Edinburgh Fringe 2015
Ed Byrne is back in Edinburgh for his fans.
We love Ed Byrne, we really do and we’re not the only ones, as demonstrated by the large and loyal crowd he draws to his gigs. He refers to his commercial work – being on television (he’s best known for Mock the Week) and that is what has made his name and his money, one can only assume.
Byrne knows what he’s doing. In a tale about a heckler his retort was: “I’ve been a comedian for 22 years. How long have you been an audience?”
The set is simple – the focus and spotlight being on him, his table and a beer. His repertoire includes two highlights: the first is an extended account which started at a previous gig, about a woman’s daft partner who really put his foot in it when talking about her weight to the crowd – it’s too good a joke to ruin it by telling you here.
The second is about what he calls “Self-defeating treacherous arseholes, slagging women off for having a reputation – when it’s them that have given them the reputation.”
In every Ed Byrne gig you’ll hear him talking about his family – that, after years of seeing him, is an absolute certainty. He quips that he was quoted as saying his marriage was “A one night stand gone wrong” on foreign TV only to realise his wife and kids were watching the transmission in the hotel.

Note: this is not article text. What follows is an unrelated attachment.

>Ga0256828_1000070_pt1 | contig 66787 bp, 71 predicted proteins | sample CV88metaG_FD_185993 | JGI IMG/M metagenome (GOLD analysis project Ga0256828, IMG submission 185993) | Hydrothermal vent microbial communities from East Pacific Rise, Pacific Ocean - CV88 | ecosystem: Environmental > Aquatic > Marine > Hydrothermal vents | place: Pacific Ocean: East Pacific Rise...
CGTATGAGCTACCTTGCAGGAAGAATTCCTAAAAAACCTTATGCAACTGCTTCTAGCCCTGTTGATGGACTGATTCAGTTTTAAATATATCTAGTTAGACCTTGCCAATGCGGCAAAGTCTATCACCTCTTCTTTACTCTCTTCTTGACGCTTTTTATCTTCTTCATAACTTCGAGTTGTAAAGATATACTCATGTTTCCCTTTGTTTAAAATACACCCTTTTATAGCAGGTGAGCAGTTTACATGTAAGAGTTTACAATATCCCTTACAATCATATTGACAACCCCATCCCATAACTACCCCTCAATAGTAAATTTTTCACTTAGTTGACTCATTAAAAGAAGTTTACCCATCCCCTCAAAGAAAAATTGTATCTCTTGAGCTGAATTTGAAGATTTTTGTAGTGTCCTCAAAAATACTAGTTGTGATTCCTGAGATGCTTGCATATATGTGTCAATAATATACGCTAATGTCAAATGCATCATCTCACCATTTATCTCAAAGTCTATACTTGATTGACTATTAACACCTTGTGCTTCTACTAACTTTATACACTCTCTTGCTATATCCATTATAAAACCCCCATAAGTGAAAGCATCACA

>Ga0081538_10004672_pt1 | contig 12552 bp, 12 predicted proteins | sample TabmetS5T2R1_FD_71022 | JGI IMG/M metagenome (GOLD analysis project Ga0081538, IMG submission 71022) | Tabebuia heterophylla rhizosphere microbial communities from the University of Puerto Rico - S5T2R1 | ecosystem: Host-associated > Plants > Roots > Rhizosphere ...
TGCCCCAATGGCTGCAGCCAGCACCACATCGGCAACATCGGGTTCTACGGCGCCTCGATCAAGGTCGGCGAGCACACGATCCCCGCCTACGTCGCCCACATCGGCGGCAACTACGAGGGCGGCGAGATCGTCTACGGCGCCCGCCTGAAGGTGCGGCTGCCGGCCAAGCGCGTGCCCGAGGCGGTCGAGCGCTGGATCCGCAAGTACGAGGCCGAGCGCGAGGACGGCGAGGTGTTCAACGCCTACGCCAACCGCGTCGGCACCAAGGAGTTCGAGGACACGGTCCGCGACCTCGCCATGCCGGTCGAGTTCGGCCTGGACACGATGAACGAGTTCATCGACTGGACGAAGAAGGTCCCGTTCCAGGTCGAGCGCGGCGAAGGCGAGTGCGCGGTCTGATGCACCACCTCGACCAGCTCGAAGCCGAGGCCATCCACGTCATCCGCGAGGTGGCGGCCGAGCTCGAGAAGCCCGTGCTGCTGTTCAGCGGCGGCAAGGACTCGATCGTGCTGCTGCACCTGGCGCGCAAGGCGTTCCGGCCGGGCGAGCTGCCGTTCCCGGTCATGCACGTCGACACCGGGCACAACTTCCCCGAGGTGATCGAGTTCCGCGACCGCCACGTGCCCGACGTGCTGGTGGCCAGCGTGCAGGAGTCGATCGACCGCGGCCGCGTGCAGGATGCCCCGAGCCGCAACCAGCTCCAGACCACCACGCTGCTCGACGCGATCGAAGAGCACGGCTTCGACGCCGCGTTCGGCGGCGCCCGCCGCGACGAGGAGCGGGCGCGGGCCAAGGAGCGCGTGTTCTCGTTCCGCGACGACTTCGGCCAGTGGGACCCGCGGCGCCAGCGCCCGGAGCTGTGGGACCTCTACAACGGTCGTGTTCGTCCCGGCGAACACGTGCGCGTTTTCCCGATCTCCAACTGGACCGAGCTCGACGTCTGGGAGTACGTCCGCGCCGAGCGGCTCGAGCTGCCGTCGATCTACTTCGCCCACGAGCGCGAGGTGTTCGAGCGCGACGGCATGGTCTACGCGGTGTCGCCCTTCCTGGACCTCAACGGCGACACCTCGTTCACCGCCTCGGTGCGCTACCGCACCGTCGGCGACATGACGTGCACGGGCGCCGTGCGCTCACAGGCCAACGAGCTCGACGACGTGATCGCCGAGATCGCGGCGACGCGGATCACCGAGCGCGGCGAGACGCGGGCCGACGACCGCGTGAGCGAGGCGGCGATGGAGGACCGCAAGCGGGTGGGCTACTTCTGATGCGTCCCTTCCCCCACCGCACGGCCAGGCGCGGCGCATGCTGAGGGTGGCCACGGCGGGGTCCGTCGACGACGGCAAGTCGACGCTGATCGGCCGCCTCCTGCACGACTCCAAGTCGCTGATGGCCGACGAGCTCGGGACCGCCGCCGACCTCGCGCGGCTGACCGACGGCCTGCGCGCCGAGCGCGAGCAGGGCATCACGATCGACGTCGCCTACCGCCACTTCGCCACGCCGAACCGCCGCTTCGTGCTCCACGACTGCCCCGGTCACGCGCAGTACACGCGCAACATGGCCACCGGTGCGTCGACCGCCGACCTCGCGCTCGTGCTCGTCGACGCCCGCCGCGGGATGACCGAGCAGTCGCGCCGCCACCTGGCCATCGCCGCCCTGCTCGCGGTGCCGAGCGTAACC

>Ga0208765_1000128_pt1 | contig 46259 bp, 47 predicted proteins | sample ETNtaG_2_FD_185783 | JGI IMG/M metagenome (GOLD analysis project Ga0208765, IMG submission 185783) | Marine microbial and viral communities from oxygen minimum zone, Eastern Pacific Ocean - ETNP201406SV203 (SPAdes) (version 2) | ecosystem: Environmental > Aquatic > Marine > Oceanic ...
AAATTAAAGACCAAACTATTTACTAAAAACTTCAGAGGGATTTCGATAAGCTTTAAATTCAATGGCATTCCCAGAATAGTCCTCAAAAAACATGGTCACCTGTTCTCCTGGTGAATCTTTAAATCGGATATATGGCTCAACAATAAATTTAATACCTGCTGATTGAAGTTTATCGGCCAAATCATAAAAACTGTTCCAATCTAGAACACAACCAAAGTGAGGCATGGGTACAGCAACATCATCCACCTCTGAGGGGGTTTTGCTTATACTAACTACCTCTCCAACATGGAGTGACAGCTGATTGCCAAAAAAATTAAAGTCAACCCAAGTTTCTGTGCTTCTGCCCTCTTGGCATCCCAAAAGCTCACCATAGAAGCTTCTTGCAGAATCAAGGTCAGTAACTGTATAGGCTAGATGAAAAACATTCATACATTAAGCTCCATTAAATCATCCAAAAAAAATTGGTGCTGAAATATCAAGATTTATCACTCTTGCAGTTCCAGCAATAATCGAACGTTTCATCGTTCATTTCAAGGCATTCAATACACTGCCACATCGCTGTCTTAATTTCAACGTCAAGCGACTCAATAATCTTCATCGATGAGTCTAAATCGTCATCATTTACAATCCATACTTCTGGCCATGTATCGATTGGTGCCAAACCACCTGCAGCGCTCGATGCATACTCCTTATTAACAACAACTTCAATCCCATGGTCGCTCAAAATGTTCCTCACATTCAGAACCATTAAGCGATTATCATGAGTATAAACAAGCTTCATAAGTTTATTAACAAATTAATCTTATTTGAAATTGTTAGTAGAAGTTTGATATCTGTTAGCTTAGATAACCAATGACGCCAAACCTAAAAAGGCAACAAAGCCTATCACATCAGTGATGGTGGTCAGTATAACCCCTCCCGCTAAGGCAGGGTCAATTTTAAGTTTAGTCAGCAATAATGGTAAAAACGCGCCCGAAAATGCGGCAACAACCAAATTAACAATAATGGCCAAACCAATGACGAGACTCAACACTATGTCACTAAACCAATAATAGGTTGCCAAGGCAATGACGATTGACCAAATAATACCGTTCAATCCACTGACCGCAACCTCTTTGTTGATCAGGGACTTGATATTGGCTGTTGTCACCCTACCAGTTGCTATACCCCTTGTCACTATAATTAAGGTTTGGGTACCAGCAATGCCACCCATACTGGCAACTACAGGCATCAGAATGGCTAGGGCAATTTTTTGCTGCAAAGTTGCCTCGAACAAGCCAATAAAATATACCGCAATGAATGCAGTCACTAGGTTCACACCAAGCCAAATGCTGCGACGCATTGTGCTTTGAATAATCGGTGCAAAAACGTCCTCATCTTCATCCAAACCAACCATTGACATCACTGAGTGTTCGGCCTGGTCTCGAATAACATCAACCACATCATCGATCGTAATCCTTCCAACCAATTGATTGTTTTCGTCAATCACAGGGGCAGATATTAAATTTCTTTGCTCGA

Now that he is married and a dad of two, his angst is about his offspring and how they are treated by other children. That is a concern for all parents and something we can all relate to. Let’s just say he’s liberal in his parental politics put it that way. Especially when it comes to what might be called, “fashion fascism” and the effect it has had on his son.
The show felt a bit slow in places, especially at the start and would benefit from better pacing. It was also hot venue (which he pointed out).
Ed Byrne is as nice a guy on stage as off it as attested by my brother who serendipitously and oddly enough got the fare to take him to the show in his taxi (my brother didn’t know I was reviewing Byrne’s show). It’s a funny old world.
I’m happy to recommend this show for Byrne’s good jokes in a show that, and after a slow start soon connects with its audience.